A perspective on the values of morality, choice, and love, and their relevance in a mortal life.
"All beginnings are difficult," taught the great Rabbi Ishmael of the Talmud. I'll say.
I'm a student who wishes to be a rabbi. I'll leave my religious agenda for other articles; for now, I note that I've been excluded from every rabbinical school in this favored land because I'm dating a non-Jew. Welcome to 1950, right? Or 1750. I know, all beginnings are difficult.
Love itself has not been easy. I'm gay, and I grew up in Northern Virginia in a climate in the '80s and '90s that I can only describe as hostile. My health teacher at Thomas Jefferson, a science magnet school, made it clear that it was not okay to be gay, and encouraged antigay harassment in class. It took me a long time to realize it was all right to be attracted to men, and even longer to realize that a life of commitment was even available to me in this society, no thanks to that health teacher. It took me even longer still to take the first steps on my journey toward love and commitment. All beginnings are difficult.
Love asks you to put all your eggs in one basket, foreclosing all other options, making a commitment to the exclusion of other potentialities. Love does not admit the possibility that someone better might come around the corner. Love does not care about better or worse; it asks you to focus on the relationship and build a life on that foundation.
Love is only one example, though perhaps the best example, of life asking you to make choices. Occasionally you get to hedge your bets in life, to play it safe. Most of the time, however, life asks you to choose what you want instead of what you do not want. Most of the time, you do not get to eat a little bit of every flavor of ice cream in the store, and if you tried, it would not be a pleasant experience. You have to pick what you want or get nothing of value.
Everything begins with a choice. And every beginning is difficult.
In this week's Torah portion, Bereshit, we read the story of Creation. Jewish mystical tradition teaches that before creation there was nothing but possibility. Creation happened when God chose certain forms over others, choosing to make humans the way we are instead of some other way, choosing the gravitational constant and the Planck constant and the speed of light over the infinitude of other values they might just as well have been. God chose us because God loves us.
Indeed, we learn in Talmud that God's main creative act after Creation has everything to do with love: the creation of a new family through the ceremony of marriage. Marriage is nothing if not an intentional limitation of options. Commitment means eating this ice cream cone, and not throwing it away when a more appealing flavor comes along, or when the store next door charges a nickel less.
This limitation can be difficult. We've all been in love (or thought we were in love) with more than one person at a time. It can be difficult to set priorities, to choose family over work, this career instead of that career, this flavor rather than that flavor, when we don't have the time, money, or appetite for them all. And most of the time we don't. We are finite and mortal.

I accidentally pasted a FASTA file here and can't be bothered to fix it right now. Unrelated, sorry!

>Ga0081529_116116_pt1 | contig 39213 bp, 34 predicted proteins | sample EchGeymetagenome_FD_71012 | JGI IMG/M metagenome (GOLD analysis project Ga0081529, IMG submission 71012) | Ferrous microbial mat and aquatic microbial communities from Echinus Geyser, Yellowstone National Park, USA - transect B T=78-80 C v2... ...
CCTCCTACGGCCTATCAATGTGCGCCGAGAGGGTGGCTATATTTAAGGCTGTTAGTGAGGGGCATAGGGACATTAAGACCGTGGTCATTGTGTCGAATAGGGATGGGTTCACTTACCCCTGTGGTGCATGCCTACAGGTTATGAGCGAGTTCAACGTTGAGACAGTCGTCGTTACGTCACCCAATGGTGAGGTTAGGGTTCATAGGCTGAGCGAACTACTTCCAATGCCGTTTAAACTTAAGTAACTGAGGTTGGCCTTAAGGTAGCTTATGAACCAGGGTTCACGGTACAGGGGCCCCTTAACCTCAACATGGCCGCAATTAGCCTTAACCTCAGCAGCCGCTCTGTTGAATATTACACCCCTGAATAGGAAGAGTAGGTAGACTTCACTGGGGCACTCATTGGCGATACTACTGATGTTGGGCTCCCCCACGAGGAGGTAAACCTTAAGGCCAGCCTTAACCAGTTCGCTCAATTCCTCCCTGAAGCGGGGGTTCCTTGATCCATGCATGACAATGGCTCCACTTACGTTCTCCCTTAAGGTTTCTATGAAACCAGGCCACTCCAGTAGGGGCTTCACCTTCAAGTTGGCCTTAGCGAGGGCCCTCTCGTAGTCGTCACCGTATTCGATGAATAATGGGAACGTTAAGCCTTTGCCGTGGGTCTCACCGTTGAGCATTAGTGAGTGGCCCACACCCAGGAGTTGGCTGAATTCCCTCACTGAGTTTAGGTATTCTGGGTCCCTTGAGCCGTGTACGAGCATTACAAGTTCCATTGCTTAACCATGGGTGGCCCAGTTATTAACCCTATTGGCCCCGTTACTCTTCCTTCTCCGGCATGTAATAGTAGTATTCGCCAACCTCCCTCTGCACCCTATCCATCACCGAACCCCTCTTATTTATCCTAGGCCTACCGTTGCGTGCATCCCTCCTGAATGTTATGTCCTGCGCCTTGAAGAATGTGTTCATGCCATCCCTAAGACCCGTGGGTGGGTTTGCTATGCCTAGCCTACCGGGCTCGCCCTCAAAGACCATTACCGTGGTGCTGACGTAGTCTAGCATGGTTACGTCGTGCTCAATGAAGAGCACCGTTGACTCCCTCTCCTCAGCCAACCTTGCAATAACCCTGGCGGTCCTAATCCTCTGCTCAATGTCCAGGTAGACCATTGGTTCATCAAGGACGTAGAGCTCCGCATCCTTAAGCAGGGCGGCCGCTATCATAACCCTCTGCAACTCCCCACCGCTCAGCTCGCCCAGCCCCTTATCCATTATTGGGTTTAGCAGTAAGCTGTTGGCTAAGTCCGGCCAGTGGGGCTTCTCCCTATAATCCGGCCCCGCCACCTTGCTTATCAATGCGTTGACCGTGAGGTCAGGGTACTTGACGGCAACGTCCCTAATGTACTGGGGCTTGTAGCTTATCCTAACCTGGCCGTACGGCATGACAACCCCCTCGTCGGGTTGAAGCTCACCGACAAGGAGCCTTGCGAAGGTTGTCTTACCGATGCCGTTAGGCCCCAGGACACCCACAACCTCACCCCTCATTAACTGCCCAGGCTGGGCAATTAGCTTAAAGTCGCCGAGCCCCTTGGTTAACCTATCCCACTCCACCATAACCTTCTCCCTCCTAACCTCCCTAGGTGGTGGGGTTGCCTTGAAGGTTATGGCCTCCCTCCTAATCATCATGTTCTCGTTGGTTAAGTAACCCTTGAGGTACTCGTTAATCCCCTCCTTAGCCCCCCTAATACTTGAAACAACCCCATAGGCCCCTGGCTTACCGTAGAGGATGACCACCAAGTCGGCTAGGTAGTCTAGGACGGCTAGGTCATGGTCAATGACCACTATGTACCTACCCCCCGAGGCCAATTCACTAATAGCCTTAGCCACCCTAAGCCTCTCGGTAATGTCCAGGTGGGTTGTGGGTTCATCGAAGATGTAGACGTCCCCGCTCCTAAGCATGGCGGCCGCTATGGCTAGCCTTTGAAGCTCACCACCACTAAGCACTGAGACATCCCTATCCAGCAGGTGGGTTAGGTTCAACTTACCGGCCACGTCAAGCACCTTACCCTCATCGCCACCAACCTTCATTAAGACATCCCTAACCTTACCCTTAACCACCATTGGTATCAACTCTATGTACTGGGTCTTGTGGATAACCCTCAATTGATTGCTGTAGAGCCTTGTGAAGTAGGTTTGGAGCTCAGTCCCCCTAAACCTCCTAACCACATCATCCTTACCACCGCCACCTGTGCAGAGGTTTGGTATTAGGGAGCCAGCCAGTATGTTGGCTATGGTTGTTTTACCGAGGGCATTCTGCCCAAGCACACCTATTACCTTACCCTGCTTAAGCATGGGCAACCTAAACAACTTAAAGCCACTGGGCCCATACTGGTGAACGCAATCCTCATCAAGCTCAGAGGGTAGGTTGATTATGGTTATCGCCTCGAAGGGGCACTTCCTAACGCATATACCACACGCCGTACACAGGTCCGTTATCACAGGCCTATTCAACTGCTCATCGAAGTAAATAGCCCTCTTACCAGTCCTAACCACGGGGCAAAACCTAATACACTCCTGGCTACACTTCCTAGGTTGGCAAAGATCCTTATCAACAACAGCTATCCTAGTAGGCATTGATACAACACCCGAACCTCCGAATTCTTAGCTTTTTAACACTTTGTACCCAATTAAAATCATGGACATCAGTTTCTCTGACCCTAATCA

As an adolescent I saw this limitation to mortality as a cruel existence. I still had so much to explore, to try, to dabble in. I still do. But now I think mortality is perhaps the crowning gift of creation, although it comes with pain. I want to live a good, full life, but I'm not sure living forever would be fun. The joy of lifelong committed love loses its meaning when the word "lifelong" loses its meaning. Today we are inspired and overjoyed by couples who stay married 50 years. Could you imagine a world in which someone comes along to say: Pishposh! I've been married 500 years! And the next couple has been married 5 million years, and so on endlessly, each achievement seeming extremely small next to the enormity of the next. Nor could immortal beings ever finish the Mona Lisa and put it on display, because it could always be touched up here and there– a triumph of triviality in the absence of priorities. And I'm not sure any human could keep a truly permanent commitment in the face of infinite time. Ultimately, there can be no maturity without mortality. No dignity without death; no commitment without choice; no love without limitation. To get anything, you must choose something. That is the stern law of mortality, but it is also the beautiful law of love. You win nothing if you always play it safe. A wise choice is better than an unwise choice, but failure to choose is often the most unwise choice of all.
At times this condition of mortality causes pain, but it is part of the process of the regeneration of life. The act of creation is partly an act of destruction, the destruction of less desired possibilities in favor of a more desired reality. It can be difficult, but all beginnings are difficult. And it is the ongoing creative act of God, who loves us so much that we were created by Divine commitment, by God pulling back from the possible to favor the actual. I choose for myself the same difficult process of choice. I choose my boyfriend even though I face discrimination for it, from rabbinical schools right down to my high school. I choose who I am, and the other chips will have to fall where they may. I choose to say and write what I believe. I choose to learn from others, but to take no stock with prejudice in any form.
I've chosen to begin my studies and I now choose to begin this column. It won't be easy. A beginning never is.
The views expressed in this article are the author's own and do not necessarily reflect Fair Observer’s editorial policy.
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